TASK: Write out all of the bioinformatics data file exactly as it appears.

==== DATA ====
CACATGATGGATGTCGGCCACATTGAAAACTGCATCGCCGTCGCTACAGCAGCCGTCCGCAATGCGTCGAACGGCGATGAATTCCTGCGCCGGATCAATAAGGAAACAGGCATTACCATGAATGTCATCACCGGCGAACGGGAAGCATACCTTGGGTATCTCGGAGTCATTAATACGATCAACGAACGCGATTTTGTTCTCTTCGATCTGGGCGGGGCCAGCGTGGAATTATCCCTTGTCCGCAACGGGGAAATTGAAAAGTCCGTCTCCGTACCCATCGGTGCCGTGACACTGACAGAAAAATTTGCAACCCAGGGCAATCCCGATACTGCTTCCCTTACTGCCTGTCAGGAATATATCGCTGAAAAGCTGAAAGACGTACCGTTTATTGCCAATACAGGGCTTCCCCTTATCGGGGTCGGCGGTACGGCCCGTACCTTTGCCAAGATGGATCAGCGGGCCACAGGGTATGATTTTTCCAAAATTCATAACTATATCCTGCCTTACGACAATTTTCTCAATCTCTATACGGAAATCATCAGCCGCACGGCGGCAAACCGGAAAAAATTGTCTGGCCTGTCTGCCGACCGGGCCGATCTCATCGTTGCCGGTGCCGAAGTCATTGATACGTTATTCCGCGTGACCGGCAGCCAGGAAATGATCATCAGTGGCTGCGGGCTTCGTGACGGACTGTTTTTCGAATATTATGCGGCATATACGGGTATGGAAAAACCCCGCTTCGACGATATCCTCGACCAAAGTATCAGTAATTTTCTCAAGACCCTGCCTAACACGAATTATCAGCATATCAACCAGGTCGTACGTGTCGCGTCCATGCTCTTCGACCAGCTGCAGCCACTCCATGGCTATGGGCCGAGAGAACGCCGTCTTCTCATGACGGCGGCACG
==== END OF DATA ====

CACATGATGGATGTCGGCCACATTGAAAACTGCATCGCCGTCGCTACAGCAGCCGTCCGCAATGCGTCGAACGGCGATGAATTCCTGCGCCGGATCAATAAGGAAACAGGCATTACCATGAATGTCATCACCGGCGAACGGGAAGCATACCTTGGGTATCTCGGAGTCATTAATACGATCAACGAACGCGATTTTGTTCTCTTCGATCTGGGCGGGGCCAGCGTGGAATTATCCCTTGTCCGCAACGGGGAAATTGAAAAGTCCGTCTCCGTACCCATCGGTGCCGTGACACTGACAGAAAAATTTGCAACCCAGGGCAATCCCGATACTGCTTCCCTTACTGCCTGTCAGGAATATATCGCTGAAAAGCTGAAAGACGTACCGTTTATTGCCAATACAGGGCTTCCCCTTATCGGGGTCGGCGGTACGGCCCGTACCTTTGCCAAGATGGATCAGCGGGCCACAGGGTATGATTTTTCCAAAATTCATAACTATATCCTGCCTTACGACAATTTTCTCAATCTCTATACGGAAATCATCAGCCGCACGGCGGCAAACCGGAAAAAATTGTCTGGCCTGTCTGCCGACCGGGCCGATCTCATCGTTGCCGGTGCCGAAGTCATTGATACGTTATTCCGCGTGACCGGCAGCCAGGAAATGATCATCAGTGGCTGCGGGCTTCGTGACGGACTGTTTTTCGAATATTATGCGGCATATACGGGTATGGAAAAACCCCGCTTCGACGATATCCTCGACCAAAGTATCAGTAATTTTCTCAAGACCCTGCCTAACACGAATTATCAGCATATCAACCAGGTCGTACGTGTCGCGTCCATGCTCTTCGACCAGCTGCAGCCACTCCATGGCTATGGGCCGAGAGAACGCCGTCTTCTCATGACGGCGGCACG